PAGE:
Woroni has been informed that UniLodge may have overcharged former resident Sharan Kaur almost $2,000, in part using bank details that were retained without her consent.

The international student, who graduated from the ANU last December, provided UniLodge with her credit card details so as to pay off an outstanding debt of around $1,400 late last year. Kaur explains that the reason she provided the company with her details was because she had already returned home to Singapore and was at her “wit’s end” after some six months of previous difficulties with the Warrumbul management, resulting in her just wanting the situation to be over.

However, despite Kaur’s clear request that they subsequently delete these details, UniLodge instead proceeded to ask her whether they could use her details again to charge her a further fee of $449 in January.

“This is even after I repeatedly warned them in an email during the first transaction in mid Jan to immediately delete my credit card details, and never take advantage of my situation by falsely charging me for anything else,” said Kaur. “How prophetic my warning was, and yet they paid no attention.”

In response to this, the General Manager of UniLodge@ANU Peter Warrington has stated: “UniLodge follows the National Privacy Principals and delete credit card details when they are provided for a 1 off payment. In this particular case, a regular direct debit cycle had been set up and approval/authorization had been given to use this card for ongoing payments.”

At this stage, Kaur claims that UniLodge has already demanded nearly $2000 from her since her departure from the residence. Furthermore, Kaur claims that the UniLodge Assistant General-Manager, Matt Wilkinson, had blocked her ANU account, preventing Kaur from reading her final semester’s results, as well as threatening to engage in legal conduct should she fail to resolve her debts as soon as possible.

Upon questioning, Warrington informed Woroni that UniLodge in fact “found a new resident to take over the contract, saving several weeks of rent and UniLodge waived the standard early termination fee (1 week rent).  When the resident’s contract ended, a full statement showing all monies paid and remaining amounts owing was sent directly to her.”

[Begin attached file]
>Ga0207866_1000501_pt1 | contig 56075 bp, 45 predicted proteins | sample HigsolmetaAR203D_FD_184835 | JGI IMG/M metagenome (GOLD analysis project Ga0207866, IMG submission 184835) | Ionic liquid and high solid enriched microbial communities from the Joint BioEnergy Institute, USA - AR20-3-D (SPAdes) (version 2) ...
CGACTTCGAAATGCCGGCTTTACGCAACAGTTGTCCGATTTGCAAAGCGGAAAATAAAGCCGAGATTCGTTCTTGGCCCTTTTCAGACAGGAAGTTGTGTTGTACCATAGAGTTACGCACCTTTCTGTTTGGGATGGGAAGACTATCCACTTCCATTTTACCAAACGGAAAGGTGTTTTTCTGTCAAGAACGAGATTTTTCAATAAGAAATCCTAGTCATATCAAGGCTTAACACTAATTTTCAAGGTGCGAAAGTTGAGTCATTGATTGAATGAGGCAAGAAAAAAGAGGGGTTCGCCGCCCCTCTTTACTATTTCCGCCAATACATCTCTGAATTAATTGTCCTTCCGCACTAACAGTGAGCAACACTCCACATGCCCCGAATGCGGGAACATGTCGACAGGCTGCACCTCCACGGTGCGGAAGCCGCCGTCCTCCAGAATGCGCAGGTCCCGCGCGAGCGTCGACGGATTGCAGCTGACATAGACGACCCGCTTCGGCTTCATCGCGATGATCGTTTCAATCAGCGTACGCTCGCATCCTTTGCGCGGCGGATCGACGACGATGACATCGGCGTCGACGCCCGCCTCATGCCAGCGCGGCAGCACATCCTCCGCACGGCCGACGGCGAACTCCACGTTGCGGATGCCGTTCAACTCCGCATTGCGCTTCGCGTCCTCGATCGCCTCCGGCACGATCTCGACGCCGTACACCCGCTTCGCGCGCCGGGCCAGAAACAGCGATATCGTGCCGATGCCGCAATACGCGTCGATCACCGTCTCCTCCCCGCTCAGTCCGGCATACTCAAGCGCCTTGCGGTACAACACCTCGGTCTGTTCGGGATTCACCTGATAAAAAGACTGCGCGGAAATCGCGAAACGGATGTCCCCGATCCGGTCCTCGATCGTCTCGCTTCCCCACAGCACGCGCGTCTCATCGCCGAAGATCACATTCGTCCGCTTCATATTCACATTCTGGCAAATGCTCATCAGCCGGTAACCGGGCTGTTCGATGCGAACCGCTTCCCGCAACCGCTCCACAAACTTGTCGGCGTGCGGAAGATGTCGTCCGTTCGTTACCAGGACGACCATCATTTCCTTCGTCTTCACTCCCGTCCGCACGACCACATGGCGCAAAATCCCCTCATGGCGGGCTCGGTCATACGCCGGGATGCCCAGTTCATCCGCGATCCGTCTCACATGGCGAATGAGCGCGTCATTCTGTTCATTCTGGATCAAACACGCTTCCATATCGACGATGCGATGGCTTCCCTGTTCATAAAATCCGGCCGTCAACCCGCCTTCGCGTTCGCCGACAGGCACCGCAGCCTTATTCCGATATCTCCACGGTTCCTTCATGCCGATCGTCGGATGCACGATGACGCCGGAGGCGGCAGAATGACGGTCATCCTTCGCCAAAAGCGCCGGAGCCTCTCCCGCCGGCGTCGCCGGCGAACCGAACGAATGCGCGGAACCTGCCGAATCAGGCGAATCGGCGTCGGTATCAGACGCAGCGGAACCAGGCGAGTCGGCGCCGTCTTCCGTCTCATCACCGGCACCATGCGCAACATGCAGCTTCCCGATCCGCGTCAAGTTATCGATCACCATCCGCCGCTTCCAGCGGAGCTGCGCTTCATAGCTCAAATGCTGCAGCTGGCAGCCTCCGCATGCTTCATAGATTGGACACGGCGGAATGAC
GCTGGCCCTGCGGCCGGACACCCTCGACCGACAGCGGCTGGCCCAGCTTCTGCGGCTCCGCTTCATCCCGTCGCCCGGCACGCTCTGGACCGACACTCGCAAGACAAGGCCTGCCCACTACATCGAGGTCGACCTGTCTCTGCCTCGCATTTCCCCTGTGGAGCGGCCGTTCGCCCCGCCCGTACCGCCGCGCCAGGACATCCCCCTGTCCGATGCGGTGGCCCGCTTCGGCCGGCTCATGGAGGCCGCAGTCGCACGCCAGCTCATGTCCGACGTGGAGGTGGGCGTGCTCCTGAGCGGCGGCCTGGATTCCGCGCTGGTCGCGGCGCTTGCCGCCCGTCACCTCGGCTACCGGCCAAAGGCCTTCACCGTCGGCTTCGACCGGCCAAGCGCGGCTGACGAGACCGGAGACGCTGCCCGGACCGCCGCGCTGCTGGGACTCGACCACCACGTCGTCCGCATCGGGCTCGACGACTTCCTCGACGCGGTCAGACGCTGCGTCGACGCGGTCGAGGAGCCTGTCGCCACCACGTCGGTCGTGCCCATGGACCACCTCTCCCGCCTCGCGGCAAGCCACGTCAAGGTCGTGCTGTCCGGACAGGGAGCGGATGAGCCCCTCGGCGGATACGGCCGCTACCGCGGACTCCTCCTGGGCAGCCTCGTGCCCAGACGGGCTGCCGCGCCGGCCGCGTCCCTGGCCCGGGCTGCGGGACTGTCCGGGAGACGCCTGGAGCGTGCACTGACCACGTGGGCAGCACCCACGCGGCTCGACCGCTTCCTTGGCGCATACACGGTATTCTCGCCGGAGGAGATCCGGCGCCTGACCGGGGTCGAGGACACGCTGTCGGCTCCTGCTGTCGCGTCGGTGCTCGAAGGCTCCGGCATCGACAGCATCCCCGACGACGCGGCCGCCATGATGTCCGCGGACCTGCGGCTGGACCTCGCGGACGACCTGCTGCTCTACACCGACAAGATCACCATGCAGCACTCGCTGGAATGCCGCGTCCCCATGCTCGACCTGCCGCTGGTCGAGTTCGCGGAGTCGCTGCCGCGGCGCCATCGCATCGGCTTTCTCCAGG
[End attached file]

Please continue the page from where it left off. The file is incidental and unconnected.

Following this, Kaur contacted the International Student Services (ISS) and asked them to help intervene on her behalf. Kaur received an email soon afterwards from UniLodge stating that all debts with the Warrumbul lodge had been cleared, leaving her to assume that the ISS had successfully resolved the matter.

However, a few days later, Kaur then discovered that the aforementioned $449 had in fact been charged from her credit card.  “I got no receipt, no acknowledgement and basically had no knowledge at all that it had even occurred. Or that that was how they decided to clear my ‘debt’, a figure that I firmly believe has been very falsely inflated.”

At the time of writing, Kaur has claimed that the issue remains unresolved, with her bank having frozen the funds sent from her to UniLodge. In contrast, Warrington assured Woroni that the funds had in fact been refunded and that this case was effectively an anomaly, given that “Not many of our residents choose to pay their rent on credit every fortnight and in most chases the charge is a one off and the details are destroyed.”